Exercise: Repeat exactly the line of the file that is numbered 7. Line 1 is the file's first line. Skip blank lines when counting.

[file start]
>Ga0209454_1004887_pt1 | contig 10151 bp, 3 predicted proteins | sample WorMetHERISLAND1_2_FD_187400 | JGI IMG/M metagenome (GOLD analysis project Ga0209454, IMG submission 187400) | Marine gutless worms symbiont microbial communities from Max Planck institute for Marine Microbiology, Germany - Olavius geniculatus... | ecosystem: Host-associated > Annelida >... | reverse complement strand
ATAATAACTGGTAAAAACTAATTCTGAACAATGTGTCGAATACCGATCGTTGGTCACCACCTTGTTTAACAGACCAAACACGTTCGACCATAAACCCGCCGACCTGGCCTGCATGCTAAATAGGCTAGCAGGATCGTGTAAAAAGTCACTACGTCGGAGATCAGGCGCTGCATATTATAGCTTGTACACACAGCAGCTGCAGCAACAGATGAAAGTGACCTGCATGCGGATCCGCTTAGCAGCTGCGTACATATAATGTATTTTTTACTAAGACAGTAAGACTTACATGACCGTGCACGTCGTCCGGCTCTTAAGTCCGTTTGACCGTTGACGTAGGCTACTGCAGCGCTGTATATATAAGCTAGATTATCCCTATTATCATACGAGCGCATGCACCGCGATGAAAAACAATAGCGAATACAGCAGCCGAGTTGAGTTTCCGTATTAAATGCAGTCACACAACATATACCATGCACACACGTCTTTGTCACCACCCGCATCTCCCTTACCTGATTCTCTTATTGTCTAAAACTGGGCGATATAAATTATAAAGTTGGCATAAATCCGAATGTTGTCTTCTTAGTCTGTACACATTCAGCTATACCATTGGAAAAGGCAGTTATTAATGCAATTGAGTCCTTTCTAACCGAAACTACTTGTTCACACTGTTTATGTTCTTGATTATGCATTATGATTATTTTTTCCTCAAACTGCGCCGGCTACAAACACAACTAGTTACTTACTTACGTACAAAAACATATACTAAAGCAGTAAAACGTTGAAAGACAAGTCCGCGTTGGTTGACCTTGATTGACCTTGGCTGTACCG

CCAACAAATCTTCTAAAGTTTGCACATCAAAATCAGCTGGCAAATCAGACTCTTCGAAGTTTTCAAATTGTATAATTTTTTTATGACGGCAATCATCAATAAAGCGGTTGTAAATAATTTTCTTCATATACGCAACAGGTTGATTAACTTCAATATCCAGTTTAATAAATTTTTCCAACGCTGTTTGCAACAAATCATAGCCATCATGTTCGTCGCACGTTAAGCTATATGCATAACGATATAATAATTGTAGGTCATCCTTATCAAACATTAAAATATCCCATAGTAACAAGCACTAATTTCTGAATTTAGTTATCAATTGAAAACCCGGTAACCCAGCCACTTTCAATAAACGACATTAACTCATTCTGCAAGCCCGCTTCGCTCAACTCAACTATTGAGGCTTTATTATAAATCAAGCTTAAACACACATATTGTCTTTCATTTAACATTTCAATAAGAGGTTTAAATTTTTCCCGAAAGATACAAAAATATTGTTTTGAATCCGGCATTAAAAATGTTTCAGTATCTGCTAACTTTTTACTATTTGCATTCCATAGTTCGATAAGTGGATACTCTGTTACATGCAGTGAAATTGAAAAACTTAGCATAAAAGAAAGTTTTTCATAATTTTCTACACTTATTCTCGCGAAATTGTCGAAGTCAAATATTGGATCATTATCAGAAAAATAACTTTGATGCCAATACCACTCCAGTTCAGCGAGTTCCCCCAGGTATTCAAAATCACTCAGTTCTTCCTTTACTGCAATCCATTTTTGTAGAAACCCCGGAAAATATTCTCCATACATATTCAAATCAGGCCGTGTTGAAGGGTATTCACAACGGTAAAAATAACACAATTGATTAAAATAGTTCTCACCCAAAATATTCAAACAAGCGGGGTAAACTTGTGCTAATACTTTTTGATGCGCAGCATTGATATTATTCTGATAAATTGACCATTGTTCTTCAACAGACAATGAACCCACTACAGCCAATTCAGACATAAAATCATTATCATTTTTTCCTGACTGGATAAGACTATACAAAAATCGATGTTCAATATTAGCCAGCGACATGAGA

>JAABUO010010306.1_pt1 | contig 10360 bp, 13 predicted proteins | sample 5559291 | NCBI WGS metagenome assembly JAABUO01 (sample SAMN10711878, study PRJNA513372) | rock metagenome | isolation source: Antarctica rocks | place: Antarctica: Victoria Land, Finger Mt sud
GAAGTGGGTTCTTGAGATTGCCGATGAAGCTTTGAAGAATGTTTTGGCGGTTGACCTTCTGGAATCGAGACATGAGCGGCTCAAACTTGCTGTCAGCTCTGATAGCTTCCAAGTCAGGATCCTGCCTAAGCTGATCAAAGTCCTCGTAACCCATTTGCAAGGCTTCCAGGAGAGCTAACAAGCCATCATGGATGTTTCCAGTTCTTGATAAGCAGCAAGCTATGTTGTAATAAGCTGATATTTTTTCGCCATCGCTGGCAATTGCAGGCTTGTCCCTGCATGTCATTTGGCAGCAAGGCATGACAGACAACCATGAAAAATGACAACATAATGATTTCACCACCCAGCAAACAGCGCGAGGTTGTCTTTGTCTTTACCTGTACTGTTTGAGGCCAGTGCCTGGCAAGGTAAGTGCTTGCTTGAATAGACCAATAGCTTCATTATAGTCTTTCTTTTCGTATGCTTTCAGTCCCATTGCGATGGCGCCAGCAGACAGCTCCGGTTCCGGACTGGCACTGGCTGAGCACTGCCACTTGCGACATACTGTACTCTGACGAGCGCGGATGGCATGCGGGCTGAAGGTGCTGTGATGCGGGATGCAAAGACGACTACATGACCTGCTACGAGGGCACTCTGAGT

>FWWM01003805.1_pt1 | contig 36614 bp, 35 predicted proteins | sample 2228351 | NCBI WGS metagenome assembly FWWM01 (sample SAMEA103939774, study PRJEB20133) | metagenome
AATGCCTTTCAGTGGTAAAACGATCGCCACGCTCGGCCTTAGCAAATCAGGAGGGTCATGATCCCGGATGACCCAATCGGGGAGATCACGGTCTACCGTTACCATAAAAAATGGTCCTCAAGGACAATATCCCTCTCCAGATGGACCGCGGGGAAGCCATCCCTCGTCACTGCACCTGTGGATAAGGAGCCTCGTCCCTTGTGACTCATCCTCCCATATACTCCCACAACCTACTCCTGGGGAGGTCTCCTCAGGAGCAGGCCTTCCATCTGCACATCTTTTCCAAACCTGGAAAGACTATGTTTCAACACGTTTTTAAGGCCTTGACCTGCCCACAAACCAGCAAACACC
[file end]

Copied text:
AATGCCTTTCAGTGGTAAAACGATCGCCACGCTCGGCCTTAGCAAATCAGGAGGGTCATGATCCCGGATGACCCAATCGGGGAGATCACGGTCTACCGTTACCATAAAAAATGGTCCTCAAGGACAATATCCCTCTCCAGATGGACCGCGGGGAAGCCATCCCTCGTCACTGCACCTGTGGATAAGGAGCCTCGTCCCTTGTGACTCATCCTCCCATATACTCCCACAACCTACTCCTGGGGAGGTCTCCTCAGGAGCAGGCCTTCCATCTGCACATCTTTTCCAAACCTGGAAAGACTATGTTTCAACACGTTTTTAAGGCCTTGACCTGCCCACAAACCAGCAAACACC